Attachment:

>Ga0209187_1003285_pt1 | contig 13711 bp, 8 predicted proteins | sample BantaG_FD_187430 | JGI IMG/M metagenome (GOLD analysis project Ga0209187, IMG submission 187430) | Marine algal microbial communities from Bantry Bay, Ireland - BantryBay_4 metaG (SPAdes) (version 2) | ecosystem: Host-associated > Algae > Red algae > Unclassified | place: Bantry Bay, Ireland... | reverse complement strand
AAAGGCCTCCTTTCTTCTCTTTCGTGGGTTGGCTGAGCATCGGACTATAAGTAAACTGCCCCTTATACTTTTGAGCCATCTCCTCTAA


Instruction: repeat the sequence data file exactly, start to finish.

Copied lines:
>Ga0209187_1003285_pt1 | contig 13711 bp, 8 predicted proteins | sample BantaG_FD_187430 | JGI IMG/M metagenome (GOLD analysis project Ga0209187, IMG submission 187430) | Marine algal microbial communities from Bantry Bay, Ireland - BantryBay_4 metaG (SPAdes) (version 2) | ecosystem: Host-associated > Algae > Red algae > Unclassified | place: Bantry Bay, Ireland... | reverse complement strand
AAAGGCCTCCTTTCTTCTCTTTCGTGGGTTGGCTGAGCATCGGACTATAAGTAAACTGCCCCTTATACTTTTGAGCCATCTCCTCTAA